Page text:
Alert Sign Dear reader, online ads enable us to deliver the journalism you value. Please support us by taking a moment to turn off Adblock on Dawn.com.

Alert Sign Dear reader, please upgrade to the latest version of IE to have a better reading experience

.

KARACHI, March 3: Distinguished archivist and oral historian Lutfullah Khan passed away after a protracted illness here on Saturday morning. He was 95.

He is survived by a wife, two sons and three daughters.

Mr Khan was born in Madras (now Chennai) in 1916. He migrated to Pakistan in Oct 1947, a couple of months after the country’s independence, and joined the advertising business. He remained in the profession for more than a half a century.

Mr Khan had a profound interest in the arts. He learned classical music from an early age and was a connoisseur of the genre. He started dabbling in the field of writing in 1933 and in 1946 picked up a camera and became an amateur photographer. A prolific writer, he penned many essays and articles for different newspapers and magazines, a majority of which were compiled into books. As early as the 1930s two of his books had already hit the newsstands. Some of the more well-known of his publications include Tamasha-i-Ahl-i-Qalam, Sur Ki Talash and Hijraton Ke Silsiley.

In the early 1950s Mr Khan began recording the voices of renowned artists, poets, writers and other eminent individuals on a newly-bought tape recorder, a passion that remained with him for the rest of his life and earned him much renown. His audio library contains perhaps the largest collection of famous voices in the country. Ranging from music stalwarts like Bade Ghulam Ali Khan and Roshan Ara Begum to literary masters such as Faiz Ahmed Faiz and Josh Malihabadi, Mr Khan had recordings of all voices of repute. It was a testimony to his zeal for the arts that artists and men of letters loved to visit his studio for recording sessions. He received many awards for his services to the nation, including the Pride of Performance. Speaking to Dawn about Mr Khan, writer Anwar Maqsood said: “We were friends for 40 years. We had a shared love of music. I also have a collection, but his was bigger and more organised. He could tell you when and where Mehdi Hasan sang a certain song and what number Noor Jehan crooned when she was in the family way etc. He was an extremely cultured man — be it the way he dressed or the manner in which he wrote — and one of the most outstanding persons I have known in my life. The good thing is that he was very well appreciated in his lifetime; people loved him immensely which was why they would gladly record for him. The only thing that is worth pondering over is that he did not hand over his stuff to anyone. Lord knows what will happen to the material he collected?”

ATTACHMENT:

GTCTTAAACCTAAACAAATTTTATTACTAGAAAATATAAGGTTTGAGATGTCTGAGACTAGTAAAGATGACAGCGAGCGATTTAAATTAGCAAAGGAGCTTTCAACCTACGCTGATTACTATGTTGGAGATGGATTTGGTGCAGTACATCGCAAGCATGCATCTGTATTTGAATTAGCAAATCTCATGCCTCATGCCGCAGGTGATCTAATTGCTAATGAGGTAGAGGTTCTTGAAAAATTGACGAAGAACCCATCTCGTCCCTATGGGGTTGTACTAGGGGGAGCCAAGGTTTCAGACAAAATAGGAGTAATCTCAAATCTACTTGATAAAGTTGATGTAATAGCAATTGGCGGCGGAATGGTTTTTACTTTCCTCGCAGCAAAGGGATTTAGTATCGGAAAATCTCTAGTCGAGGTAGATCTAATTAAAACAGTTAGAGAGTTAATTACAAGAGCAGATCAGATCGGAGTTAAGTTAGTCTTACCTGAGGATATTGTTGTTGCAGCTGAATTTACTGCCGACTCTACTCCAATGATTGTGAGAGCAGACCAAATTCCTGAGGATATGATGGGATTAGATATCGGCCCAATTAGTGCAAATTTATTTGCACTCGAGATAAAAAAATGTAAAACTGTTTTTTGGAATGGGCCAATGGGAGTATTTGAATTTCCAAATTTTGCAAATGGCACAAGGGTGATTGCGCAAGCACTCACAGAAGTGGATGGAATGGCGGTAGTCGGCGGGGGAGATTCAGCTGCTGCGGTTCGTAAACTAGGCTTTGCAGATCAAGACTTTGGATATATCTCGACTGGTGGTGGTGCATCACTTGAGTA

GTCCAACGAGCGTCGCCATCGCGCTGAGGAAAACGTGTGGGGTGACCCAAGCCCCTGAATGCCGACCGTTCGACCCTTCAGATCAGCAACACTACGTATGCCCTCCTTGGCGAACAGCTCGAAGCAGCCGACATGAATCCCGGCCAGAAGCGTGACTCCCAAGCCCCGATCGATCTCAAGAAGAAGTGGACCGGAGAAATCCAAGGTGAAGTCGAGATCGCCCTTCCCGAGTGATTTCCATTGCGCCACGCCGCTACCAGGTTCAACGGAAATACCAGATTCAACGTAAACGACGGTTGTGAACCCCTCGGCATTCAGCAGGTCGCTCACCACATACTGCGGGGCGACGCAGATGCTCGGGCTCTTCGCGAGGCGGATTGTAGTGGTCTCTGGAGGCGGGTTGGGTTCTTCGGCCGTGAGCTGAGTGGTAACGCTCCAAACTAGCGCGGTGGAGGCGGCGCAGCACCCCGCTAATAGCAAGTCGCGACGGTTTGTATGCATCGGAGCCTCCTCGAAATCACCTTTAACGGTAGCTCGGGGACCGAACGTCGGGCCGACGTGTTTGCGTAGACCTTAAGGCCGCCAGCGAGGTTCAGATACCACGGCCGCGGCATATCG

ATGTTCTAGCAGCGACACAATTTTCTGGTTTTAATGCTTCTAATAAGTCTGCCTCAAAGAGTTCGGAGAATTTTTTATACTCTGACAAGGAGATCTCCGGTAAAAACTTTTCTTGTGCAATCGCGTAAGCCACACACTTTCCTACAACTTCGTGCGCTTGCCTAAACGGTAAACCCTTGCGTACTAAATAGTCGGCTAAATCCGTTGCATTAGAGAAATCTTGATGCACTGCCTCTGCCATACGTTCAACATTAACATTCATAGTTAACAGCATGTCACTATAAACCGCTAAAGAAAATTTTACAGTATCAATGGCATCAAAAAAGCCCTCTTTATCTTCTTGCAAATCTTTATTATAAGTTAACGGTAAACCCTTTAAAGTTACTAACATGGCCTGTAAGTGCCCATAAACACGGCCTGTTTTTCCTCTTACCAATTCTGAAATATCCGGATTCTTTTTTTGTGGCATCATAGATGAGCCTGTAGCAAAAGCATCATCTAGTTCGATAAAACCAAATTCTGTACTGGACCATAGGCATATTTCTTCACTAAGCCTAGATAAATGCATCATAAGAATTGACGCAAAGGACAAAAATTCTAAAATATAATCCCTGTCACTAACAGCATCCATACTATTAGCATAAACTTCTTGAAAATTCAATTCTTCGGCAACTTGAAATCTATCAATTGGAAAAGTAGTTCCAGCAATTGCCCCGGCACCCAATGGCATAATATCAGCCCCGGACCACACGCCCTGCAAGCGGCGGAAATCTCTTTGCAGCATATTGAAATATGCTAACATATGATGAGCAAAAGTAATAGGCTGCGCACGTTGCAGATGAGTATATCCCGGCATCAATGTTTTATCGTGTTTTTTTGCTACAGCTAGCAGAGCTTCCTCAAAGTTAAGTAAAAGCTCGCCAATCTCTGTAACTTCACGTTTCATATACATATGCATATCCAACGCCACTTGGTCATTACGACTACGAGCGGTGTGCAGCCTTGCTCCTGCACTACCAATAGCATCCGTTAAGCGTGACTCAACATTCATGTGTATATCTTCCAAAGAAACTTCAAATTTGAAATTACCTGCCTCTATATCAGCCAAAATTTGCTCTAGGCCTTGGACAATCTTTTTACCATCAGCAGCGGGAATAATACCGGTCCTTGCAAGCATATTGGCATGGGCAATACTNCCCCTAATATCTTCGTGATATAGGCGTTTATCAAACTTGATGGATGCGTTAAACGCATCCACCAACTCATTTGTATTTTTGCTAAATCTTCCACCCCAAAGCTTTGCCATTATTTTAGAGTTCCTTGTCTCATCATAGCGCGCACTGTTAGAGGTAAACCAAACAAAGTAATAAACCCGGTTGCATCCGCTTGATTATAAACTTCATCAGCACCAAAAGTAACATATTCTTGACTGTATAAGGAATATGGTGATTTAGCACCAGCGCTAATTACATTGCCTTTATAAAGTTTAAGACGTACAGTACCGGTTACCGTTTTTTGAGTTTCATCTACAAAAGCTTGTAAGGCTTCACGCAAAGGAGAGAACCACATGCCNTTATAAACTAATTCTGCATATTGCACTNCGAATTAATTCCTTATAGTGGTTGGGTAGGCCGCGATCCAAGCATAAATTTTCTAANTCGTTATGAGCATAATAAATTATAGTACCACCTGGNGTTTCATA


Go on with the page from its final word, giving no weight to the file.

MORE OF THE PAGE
Poet Iftikhar Arif said: “I know it’s a cliché but if anyone was an institution unto himself, it was Lutfullah Khan. He was a classicist in the true sense of the word. The way he preserved music and voices was exemplary. I’ve seen institutions do the kind of things that he did. Personality-wise he was a modest man. If this nation is not able to preserve his collection, it will be a huge misfortune, because I’ve seen treasure troves being destroyed at radio and TV offices.”

Music collector Sultan Arshad said: “He had tremendous knowledge of the world of music. His collections are extraordinary. I don’t think anybody else has a compilation of such magnitude. It is possible that someone has a music library, but the way he recorded poets and their works is unprecedented.”

Writer Zahida Hina commented: “Karachi has been impoverished. I’d been visiting him since 1969 when he used to live near Cosmopolitan Club. I was a huge fan of his work. Many institutions wouldn’t achieve the feat which he was able to.”

Lutfullah Khan’s Namaz-i-janaza was held at Sultan Masjid after Asr and he was buried in the Defence Phase IV Graveyard.

Soyem is on Monday from Asr to Maghrib at his residence: 75/1, street 15, off Khayaban-i-Seher, Defence.